Understanding Personal Risk
People talk a lot about risk. There are many types of risk: health risks, environmental risks, security risk. Risk is a very broad term that typically means the possibility of something bad happening. I want to redefine risk as simply an uncertain outcome. This post is the first of a two-part series focusing on two types of risk that can have a material impact on your money, namely personal risk and investment risk. I’m going to start with personal risk and how you can best prepare yourself in the face of uncertainty.
When most people think of risk they think of personal risks like a car accident or perhaps the risk of losing your job. Although many people engage in risky behaviour that increases the chances of a bad outcome, whether that’s driving fast, smoking or rock climbing, I want to focus on the aspects of personal risk that are outside our control and how to mitigate those risks.
A common error people make in thinking about risk is thinking that it won’t happen to them because it hasn’t happened to them before. This is known as present bias and is a well documented psychological phenomenon. The best way to prepare for personal risk is not to have to think about it, rather treat it as you would brushing your teeth - you just have to do it!
Here is a simple three-step process on how to deal with the personal risks in your life.
1. Make a list
Start by making a list of all the personal risks in your life. In addition to those already mentioned (a car accident, losing your job) you might include accidental death, a serious illness, losing your cellphone, your house burning down or getting robbed. Now, next to each item I want you to estimate the monetary impact of that risk. For example, how much would it cost to replace your cellphone or rebuild your house if it burnt down. For risks that would impact your ability to earn an income, you could sum up your monthly income for the number of months you think you might be off work. And for risks relating to your death, think about the cost of a decent funeral or perhaps the amount outstanding on your home loan. These figures don’t need to be accurate but they should be realistic.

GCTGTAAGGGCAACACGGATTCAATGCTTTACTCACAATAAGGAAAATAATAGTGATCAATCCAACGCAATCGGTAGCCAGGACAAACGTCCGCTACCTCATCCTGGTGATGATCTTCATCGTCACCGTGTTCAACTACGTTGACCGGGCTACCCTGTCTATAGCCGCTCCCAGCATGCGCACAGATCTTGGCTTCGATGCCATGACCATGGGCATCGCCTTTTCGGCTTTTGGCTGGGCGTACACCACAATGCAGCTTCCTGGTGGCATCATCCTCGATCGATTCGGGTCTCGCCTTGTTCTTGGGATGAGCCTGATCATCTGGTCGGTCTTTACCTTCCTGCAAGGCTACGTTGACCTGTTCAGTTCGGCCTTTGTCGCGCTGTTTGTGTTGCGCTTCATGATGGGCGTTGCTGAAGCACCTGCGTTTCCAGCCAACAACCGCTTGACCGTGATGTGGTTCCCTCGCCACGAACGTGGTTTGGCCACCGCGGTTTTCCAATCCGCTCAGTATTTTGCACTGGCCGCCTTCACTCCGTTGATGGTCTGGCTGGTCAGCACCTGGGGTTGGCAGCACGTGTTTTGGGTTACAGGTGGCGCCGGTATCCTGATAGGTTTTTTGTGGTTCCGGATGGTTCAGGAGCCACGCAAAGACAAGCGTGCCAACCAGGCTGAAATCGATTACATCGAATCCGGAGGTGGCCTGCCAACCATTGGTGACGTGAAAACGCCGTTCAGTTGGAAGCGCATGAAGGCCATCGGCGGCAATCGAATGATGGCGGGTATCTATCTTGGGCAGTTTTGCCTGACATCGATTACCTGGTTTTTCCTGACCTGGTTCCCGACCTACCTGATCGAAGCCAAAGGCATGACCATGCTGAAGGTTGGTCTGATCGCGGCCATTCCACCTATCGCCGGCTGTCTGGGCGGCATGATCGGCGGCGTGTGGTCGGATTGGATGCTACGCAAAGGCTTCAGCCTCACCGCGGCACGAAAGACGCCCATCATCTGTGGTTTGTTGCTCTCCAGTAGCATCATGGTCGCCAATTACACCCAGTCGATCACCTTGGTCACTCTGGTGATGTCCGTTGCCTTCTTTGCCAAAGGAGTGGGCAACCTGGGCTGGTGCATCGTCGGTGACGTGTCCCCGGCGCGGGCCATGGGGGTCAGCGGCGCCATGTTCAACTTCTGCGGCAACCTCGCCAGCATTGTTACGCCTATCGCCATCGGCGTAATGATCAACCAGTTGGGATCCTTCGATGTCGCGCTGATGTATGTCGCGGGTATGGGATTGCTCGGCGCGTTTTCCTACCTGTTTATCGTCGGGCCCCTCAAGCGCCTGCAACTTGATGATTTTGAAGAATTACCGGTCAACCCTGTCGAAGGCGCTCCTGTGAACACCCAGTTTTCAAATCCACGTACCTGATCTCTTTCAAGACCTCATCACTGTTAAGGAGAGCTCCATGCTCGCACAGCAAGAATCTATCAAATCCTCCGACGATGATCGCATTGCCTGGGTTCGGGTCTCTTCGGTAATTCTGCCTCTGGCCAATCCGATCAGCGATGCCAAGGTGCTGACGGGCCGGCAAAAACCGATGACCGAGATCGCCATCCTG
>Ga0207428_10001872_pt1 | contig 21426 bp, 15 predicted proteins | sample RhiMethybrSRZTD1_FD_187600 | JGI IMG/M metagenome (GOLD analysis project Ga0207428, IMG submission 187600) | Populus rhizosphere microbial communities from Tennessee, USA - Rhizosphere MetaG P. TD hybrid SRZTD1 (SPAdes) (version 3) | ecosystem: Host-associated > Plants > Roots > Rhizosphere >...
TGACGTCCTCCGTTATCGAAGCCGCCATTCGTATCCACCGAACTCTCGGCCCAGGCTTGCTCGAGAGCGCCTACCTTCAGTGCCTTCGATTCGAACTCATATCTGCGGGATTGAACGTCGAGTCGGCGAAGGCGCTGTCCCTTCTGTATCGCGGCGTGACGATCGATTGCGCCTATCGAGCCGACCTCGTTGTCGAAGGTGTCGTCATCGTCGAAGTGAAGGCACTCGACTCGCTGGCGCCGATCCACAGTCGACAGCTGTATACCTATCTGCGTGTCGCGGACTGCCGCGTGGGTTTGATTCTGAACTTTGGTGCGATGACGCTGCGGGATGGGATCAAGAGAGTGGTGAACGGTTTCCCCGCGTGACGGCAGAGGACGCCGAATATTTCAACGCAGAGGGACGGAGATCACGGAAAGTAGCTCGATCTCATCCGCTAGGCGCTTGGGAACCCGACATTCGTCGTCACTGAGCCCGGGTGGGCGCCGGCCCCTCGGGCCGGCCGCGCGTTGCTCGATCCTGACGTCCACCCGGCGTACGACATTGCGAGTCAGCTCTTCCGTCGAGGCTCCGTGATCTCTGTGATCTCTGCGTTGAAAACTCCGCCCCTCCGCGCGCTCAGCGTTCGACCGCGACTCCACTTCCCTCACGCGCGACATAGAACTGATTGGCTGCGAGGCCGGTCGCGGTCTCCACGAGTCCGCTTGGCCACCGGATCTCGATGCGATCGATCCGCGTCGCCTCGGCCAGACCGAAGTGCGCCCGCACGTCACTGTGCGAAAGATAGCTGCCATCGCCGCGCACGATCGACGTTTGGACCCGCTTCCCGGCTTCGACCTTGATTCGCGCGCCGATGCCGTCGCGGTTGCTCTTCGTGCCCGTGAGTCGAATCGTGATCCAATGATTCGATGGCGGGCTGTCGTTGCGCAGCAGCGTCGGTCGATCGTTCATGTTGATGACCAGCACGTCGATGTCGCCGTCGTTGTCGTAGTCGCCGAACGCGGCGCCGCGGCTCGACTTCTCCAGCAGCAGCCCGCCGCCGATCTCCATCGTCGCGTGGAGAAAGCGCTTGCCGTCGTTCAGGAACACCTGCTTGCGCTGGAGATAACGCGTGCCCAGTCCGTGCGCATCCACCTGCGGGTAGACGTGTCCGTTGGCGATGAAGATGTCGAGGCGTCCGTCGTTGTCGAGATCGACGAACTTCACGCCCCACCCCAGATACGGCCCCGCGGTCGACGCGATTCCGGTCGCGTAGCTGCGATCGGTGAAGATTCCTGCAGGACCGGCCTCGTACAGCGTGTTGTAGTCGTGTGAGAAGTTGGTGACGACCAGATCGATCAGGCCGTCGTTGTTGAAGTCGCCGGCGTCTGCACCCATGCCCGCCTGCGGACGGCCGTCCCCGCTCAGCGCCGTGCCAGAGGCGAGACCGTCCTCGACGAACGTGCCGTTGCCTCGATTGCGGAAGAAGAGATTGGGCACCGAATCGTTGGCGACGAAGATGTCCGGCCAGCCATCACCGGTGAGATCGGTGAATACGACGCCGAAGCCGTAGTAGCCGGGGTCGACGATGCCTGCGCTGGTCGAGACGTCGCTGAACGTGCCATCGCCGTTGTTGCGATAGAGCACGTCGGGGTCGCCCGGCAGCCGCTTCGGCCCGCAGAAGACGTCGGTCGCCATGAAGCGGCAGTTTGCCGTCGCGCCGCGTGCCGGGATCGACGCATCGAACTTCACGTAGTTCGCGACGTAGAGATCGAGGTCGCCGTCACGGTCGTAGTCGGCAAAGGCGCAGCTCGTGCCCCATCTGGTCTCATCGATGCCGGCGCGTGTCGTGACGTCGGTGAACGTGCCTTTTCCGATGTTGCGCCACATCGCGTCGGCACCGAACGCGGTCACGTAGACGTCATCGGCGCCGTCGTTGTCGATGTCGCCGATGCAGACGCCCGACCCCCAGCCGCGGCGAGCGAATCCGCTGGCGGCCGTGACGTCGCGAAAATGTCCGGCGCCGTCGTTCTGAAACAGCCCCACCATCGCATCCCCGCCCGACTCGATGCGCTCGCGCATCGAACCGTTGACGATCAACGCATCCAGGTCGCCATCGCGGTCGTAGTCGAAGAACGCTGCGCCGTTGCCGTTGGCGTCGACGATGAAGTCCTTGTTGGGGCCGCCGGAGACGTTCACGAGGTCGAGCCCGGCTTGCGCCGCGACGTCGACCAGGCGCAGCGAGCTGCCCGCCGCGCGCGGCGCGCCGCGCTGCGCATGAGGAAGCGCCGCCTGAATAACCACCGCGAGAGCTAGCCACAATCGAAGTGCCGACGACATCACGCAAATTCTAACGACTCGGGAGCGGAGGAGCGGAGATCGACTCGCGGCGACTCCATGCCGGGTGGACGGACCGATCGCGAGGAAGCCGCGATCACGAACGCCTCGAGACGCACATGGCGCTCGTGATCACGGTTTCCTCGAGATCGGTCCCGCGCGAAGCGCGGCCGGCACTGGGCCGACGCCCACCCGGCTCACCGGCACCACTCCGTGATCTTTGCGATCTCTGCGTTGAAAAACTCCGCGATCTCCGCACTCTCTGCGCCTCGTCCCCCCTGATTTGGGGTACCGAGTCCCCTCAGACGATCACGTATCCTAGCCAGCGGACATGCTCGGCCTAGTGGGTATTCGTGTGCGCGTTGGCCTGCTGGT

Once you’ve got your list of personal risks and their cost estimates. I want you to mark off all those risks that you might be able to handle by yourself if you made adequate preparations (like setting up an emergency fund). It’s important here to not sell yourself short. By that I mean, just because you don’t have an emergency fund now, doesn’t mean that you aren’t able to do so.
2. Invest to protect
Now that you’ve got your list of risks that you’ve assigned to yourself, group those risks that could be covered by an emergency fund and those risks which are going to need a dedicated investment plan.
Pro tip: have at least 3 to 6 months income invested in a cash fund (money market or fixed income) that they can access within 1-3 days in case of emergency.
A common “invest to protect” investment goal is a funeral. Now, although this may strike some people as odd, let me explain by way of example. Let's say you're 30 years old and it’s important to you and your family to have a decent funeral and to help the people who depend on you if you were to die. You estimate the cost of that risk to be R50,000. Now, although you may only have R10,000 in savings right now you could achieve an investment goal with R50,000 as a target if you put your mind to it.
Using an investment projection tool you could figure out how much you would need to invest every month in order to achieve your investment target. In this example, if you invested R500 per month it would take you just over 6 years to achieve your target of R50,000. And the best part, once you’ve achieved your target that investment will continue to grow - that is the beauty of compound growth and the invest-to-protect strategy.
The reason why I think investing to protect is so important, particularly when it comes to funerals, is because the cost of a funeral policy is about a hundred times more expensive than a typical life policy on a risk-adjusted basis. To put this into perspective, if I told you the price of a single apple was R5 whereas the price of a box of 100 apples was R5, would you buy a single apple? Of course not!
I’m not saying that all funeral policies are a bad idea. All I’m saying is that you should think carefully about what you insure. For example, you could take out a funeral policy only for the first few years while you are investing towards your R50,000 goal just to make doubly sure that you are covered while you’re still working towards your target. This brings me onto the last piece of advice.
3. Insure the rest
Buying insurance is always a painful experience, at least for me. I’m not investing nor am I getting something I can taste or touch for my hard earned cash that goes to the insurer. Instead I’m buying a promise that the insurer will pay if something specific happens. And let’s not mention the typical painful claims process you have to go through to get paid out! Nevertheless, once you’ve identified what personal risks are outside of your invest-to-protect capacity you should just shop around (get at least 3 quotes) for the best deal you can find from a reputable insurer.
Once you’ve bought your policies, don’t forget you can always go back to your insurer and ask them to reprice as your exposure changes. For example, the value of your car will deteriorate every year, as will the outstanding amount on your home loan. So make sure you’re only covering what you need to.
Pro tip: if your insurer won’t reprice your policy, get a new quote from the second-best offer you received initially and use that to negotiate a better premium.